Welcome to the post-Windsor world! Employers must keep tabs on what other states are doing with same sex marriages to properly handle taxes, benefits, FMLA leave, and a host of other federal law issues.

Tuesday, October 15, 2013

SCOTUS Dismisses Constitutional Age Discrimination Case

Oh, Madigan v. Levin, we hardly knew ye. I blogged about this case when cert was granted, it was just my Case of the Week two weeks ago, and I briefly addressed it again in my annual SCOTUS preview. The Court was supposed to address whether a public employee had to comply with the administrative exhaustion requirements of the ADEA, or if the employee could instead just file an age discrimination claim under the Equal Protection Clause of the Constitution and skip that EEOC (or other agency) stuff.

Today, the Court issued this order: "The writ of certiorari is dismissed as improvidently granted." Or "DIG'd" as the kids say. Hardly a surprise, SCOTUSblog suggested this might be the outcome following oral arguments. Happy trails Madigan v. Levin.

Friday, October 11, 2013

"Bow at the Altar . . . of Political Correctness" - COTW #164

Gender stereotyping claims, meet the super-manly world of ironworkers - men's men. Macho men. Masculine men. What "real men" should be (you get the idea). In EEOC v. Boh Brothers Construction Co. (opinion here), the Fifth Circuit, sitting en banc, provided us with 68 pages of analysis on same-sex gender stereotyping harassment.

Let's start with the harassing conduct. The crew superintendent called the plaintiff "pu--y," "princess," and "fa--ot"; often approached him from behind and simulated intercourse; exposed his penis while urinating in front of him; and teased him for using Wet Ones instead of toilet paper because (and I quote) that's "kind of gay."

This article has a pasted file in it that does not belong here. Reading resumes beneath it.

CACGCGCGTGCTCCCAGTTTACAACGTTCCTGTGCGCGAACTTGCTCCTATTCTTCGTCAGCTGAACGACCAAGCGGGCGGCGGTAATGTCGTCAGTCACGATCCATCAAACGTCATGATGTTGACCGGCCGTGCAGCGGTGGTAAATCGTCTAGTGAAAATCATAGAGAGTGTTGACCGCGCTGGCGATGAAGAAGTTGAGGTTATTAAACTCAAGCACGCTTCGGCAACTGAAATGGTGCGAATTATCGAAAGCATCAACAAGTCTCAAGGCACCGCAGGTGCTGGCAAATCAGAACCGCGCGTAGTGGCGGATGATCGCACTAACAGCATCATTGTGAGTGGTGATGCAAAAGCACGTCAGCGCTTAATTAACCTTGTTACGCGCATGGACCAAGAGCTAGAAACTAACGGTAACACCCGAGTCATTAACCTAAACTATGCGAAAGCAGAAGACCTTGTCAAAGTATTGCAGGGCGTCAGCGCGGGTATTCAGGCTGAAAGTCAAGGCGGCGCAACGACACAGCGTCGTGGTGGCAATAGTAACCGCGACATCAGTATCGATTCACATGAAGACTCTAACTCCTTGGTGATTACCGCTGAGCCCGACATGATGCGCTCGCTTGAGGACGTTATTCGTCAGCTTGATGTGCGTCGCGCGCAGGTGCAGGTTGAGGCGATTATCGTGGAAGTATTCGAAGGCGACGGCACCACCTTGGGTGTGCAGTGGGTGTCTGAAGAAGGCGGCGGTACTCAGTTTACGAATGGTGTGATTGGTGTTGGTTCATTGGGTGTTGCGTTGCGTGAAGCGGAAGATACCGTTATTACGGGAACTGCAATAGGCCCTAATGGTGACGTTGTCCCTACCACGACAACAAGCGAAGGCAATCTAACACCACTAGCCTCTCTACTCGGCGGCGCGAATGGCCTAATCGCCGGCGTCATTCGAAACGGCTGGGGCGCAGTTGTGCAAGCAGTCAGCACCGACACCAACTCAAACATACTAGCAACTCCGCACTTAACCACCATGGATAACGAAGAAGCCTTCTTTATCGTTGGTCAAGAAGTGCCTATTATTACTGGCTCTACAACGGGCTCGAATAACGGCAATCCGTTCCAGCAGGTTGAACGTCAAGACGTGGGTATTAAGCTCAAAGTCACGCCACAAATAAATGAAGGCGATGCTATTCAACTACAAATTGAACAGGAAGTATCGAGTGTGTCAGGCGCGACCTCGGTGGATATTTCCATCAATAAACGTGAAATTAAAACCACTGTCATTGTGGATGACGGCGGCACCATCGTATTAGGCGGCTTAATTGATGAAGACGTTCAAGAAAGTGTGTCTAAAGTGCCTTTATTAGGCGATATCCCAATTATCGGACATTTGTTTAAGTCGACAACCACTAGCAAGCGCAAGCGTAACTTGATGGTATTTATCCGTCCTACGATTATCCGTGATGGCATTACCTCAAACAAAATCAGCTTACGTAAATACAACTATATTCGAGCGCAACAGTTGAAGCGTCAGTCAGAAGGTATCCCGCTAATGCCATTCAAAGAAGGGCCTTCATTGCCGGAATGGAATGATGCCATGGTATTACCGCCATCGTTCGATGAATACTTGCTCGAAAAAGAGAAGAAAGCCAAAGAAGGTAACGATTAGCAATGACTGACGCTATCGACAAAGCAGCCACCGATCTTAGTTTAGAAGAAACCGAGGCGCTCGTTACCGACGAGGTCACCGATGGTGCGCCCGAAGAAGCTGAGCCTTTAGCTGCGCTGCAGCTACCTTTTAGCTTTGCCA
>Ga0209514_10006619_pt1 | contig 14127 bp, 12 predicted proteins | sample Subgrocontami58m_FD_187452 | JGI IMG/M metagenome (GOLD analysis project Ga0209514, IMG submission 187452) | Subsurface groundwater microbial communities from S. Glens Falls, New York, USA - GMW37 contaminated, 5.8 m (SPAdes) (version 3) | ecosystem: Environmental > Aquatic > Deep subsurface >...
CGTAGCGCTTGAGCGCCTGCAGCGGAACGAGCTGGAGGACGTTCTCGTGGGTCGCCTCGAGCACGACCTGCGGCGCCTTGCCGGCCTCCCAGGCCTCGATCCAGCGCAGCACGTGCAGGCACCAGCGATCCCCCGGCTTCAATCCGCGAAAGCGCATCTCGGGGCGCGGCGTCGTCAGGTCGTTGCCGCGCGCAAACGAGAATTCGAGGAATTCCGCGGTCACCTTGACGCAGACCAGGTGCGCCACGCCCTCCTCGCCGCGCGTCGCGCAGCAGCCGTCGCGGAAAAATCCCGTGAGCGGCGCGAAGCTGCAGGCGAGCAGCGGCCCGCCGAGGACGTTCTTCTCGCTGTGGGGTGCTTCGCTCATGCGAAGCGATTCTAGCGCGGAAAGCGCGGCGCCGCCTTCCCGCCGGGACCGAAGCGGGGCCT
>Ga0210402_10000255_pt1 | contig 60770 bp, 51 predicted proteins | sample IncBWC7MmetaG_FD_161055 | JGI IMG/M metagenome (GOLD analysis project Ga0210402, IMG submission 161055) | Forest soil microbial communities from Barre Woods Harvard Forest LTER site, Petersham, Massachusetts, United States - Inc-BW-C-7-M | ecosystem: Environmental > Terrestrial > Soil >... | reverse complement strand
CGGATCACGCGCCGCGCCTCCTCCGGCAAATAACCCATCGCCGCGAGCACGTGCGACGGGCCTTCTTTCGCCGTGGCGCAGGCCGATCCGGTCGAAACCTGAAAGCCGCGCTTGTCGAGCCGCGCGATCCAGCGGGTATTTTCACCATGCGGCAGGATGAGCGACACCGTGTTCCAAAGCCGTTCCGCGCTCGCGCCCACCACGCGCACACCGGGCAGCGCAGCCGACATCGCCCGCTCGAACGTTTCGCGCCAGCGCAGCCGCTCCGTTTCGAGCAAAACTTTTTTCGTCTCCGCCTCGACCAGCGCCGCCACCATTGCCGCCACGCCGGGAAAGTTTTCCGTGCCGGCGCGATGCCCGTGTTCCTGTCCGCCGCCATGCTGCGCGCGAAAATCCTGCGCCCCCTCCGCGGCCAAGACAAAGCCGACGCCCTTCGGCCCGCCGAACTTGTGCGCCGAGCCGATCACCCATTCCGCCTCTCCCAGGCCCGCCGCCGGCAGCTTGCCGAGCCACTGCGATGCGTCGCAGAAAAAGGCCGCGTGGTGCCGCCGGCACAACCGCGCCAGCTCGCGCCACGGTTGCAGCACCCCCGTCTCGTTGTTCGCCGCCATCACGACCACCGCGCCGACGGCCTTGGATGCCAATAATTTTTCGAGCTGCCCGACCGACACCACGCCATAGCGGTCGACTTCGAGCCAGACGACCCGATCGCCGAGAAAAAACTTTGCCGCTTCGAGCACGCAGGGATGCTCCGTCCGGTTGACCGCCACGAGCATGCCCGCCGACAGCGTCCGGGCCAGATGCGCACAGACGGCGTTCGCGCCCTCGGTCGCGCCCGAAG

The majority concluded that the evidence was sufficient to support a jury verdict that the defendant was liable for the harassment under Title VII. The divergent opinions in this case highlight a rift among judges when analyzing "shop talk" types of cases. One particular dissent pulled no punches in its condemnation of the majority (pardon the lengthy cut-and-paste, but this really highlights the differences among the judges):
By deftly extending the applicable law, Judge Elrod and the en banc majority—with the best of intentions—take a deep bow at the altar of the twin idols of political correctness and social engineering. Because that is a demonstrable departure from reason and experience and imposes an unsustainable burden on private employers in Texas, Louisiana, and Mississippi, I respectfully dissent . . . . 
In a world in which comments on Wet Wipes or pink shirts can be considered discrimination on account of sex, the American workplace becomes more like a prison than a place for personal achievement, individual initiative, and positive human interaction; one's speech is chilled as a condition of keeping one's job. As Judge Jones accurately observes, the majority opinion “portends a government-compelled workplace speech code”—“a ‘code of civility’ [imposed] on the American workplace.” Instead of resisting such an Orwellian regime, in which Big Brother (in the form of the EEOC or otherwise) constantly monitors the worksite to detect “improper” words and thoughts, the en banc majority fosters it without Congressional mandate. 
The hypersensitivity that is blessed unintentionally by the majority nudges the law in a direction that hastens cultural decay and undermines—if even just a little bit—an important part of what is good about private employment in the United States. Societies, and the legal systems of which they are mutually supportive, decline slowly, but ultimately with tragic consequence: “Not with a bang but a whimper.”
Wow, tell us how you really feel! So, what's the takeaway for employers? Crackdown on same-sex harassment and gender stereotyping. The dissent demonstrates that employers might have a receptive ear in litigation - but trust me, if you're counting votes at a circuit court in an en banc review of a jury verdict then you've already lost even if you win. That type of legal battle doesn't come cheap.

Thursday, October 10, 2013

SCOTUS 2013-14 Employment Law Preview

Slim employment law pickings at the Supreme Court this term (at least among cases granted thus far). As a reminder, I broke labor law into a separate preview this year. Let's check out the docket:

Age Discrimination Claims Under the Constitution
In Madigan v. Levin, the Court will hopefully decide: